• The East (Cyrenaica) (33% of the population). Haftar is actively expanding in the South and West of the country. However, this is not leading to full control over territory, as his main instrument is bribing local tribes for the right to plant the LNA flag. This strategy is aimed at creating the public image of his immutable power and raising his stature to both internal and external players, which creates a threat to the peaceful political resolution of the situation in LIbya and the realisation of Russia’s interests in the region and its influence on the situation. All of the political groups in Libya say Haftar is not prepared to negotiate and are asking Russia for mediation and guarantees for agreements with him. However, cooperation between the Russian side and the Commander in Chief of the Libyan National Army Khalifa Haftar has also been becoming more difficult recently:
  • Haftar does not intend to give up his US citizenship
  • To fulfil his own aims, he is making intense use of military and financial assistance from France (defending their own oil interests) and the UAE (he has given up the port of Benghazi and sub-contracts for the restoration of the city).
  • Russian specialists are restricted in their work, meanwhile Haftar is using the assistance of the Russian Federation to boost his own profile and as a bargaining chip.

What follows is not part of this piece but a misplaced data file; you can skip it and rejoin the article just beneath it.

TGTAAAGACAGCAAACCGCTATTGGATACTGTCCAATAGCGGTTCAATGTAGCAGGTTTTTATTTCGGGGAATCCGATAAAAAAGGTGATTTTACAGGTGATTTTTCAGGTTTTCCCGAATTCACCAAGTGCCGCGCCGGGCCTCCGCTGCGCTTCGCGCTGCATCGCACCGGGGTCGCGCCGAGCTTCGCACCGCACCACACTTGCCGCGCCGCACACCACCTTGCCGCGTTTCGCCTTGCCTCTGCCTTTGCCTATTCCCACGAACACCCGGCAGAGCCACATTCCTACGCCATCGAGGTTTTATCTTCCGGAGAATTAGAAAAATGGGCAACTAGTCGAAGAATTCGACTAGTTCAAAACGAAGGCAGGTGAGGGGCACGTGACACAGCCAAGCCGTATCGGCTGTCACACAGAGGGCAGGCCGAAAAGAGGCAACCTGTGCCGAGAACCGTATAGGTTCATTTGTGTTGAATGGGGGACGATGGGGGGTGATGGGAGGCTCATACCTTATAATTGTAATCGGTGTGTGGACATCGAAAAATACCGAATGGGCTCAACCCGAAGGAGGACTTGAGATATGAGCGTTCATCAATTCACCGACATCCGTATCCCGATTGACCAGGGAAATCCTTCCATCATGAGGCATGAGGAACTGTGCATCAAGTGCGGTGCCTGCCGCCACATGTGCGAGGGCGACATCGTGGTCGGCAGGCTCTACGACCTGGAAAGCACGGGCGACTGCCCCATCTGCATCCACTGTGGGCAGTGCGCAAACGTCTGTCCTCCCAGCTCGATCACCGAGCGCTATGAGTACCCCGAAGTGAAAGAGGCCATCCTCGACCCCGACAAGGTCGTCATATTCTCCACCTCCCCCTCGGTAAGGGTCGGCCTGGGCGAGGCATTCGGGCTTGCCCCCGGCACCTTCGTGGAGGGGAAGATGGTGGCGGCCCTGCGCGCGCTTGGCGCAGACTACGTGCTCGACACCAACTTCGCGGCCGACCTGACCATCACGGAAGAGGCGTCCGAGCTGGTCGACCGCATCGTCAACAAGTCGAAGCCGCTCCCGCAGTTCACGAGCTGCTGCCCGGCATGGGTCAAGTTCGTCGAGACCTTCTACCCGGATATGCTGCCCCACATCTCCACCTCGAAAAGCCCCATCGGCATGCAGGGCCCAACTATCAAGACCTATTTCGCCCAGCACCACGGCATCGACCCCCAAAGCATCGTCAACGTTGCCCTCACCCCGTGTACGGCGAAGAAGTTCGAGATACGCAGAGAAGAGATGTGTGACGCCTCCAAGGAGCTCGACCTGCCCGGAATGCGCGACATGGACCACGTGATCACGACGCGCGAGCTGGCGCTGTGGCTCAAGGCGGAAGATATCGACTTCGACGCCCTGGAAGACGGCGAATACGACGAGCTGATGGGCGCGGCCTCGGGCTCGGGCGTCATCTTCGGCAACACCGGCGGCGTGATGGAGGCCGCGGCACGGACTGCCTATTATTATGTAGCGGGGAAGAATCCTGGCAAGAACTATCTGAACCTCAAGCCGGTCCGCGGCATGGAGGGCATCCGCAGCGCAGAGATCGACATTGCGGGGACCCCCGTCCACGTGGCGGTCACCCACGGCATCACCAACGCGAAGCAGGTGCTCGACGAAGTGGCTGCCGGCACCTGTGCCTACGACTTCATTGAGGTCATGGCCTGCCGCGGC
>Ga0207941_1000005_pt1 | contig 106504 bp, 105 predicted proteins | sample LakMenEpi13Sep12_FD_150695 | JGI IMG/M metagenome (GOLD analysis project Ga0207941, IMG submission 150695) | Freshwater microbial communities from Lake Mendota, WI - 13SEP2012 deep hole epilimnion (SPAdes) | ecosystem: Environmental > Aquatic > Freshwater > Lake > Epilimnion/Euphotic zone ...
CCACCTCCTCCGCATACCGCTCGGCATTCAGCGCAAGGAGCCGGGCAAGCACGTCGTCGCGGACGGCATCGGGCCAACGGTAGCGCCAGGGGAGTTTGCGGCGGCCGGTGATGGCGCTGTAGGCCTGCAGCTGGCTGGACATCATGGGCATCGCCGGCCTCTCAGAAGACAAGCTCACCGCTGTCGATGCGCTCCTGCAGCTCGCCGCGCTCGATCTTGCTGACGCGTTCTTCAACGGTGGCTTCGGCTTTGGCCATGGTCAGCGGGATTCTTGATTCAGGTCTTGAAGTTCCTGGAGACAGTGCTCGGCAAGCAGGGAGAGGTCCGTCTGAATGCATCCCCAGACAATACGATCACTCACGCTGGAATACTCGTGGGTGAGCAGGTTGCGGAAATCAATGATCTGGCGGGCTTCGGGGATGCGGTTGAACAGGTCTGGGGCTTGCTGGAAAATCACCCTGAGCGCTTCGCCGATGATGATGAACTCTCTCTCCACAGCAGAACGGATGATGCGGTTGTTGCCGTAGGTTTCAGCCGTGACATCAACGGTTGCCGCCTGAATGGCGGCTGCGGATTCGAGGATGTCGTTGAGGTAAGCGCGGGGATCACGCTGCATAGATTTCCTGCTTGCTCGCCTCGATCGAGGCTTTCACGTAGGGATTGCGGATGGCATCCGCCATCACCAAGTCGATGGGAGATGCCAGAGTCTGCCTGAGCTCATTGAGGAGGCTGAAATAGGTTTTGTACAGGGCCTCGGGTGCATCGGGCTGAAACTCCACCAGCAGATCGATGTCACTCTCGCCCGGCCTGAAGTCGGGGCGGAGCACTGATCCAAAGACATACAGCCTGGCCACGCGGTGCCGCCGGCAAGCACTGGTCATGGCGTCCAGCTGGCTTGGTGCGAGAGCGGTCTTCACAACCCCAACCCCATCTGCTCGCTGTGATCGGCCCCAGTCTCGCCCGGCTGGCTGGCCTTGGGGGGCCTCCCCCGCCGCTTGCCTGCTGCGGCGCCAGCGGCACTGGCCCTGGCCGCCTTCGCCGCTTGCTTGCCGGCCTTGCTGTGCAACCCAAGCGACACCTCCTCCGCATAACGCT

There are serious grounds to believe that, in the event of his military-political victory, Haftar would not be loyal to the interests of Russia.

To relieve risks, it is proposed that we strengthen the position of the western portion of Libya, uniting all the forces under Saif Gaddafi or another figure, using the factor of the Toubou and Sudanese opposition:

Agreements have been reached with the leader of the Rapid Support Forces of the Republic of Sudan, Mohamed Hamdan Degalo, “Hemedti,” on possible joint operations in Libya. The interest of the Sudanese side is the crushing of a group of mercenaries from among the Sudanese opposition (3,000 fighters), fighting on the side of Haftar. Hemedti’s forces (up to 30,000 fighters) may, in cooperation with the Toubou (no less than 6,000 fighters), be able to level-out Haftar’s military-political successes in the south of Libya (the LNA and their allies have 22,000 fighters), forcing the latter to come to the negotiating table. A demonstration of intent by the coalition of the Toubou and Hemedti to move towards Tripoli would also create the prerequisites for the unification of the disparate factions in the west of the country. The result of the operation will be a stable equilibrium between the military factions of the East (Cyrenaica, Haftar), South (Fezzan, Toubou and their allies) and the West (Tripolitania), allowing a return to the normal negotiation process under the mediation of the Russian Federation.

Hemedti is also prepared to replace the Sudanese opposition with his own forces, strengthening the LNA for a joint military operation to take full control of the territory of Libya. In such an event, the Russian Federation maintains a loyal and powerful ally in the structure of the LNA, which Haftar will have to reckon with. This is particularly true in light of the Marshal’s deteriorating health.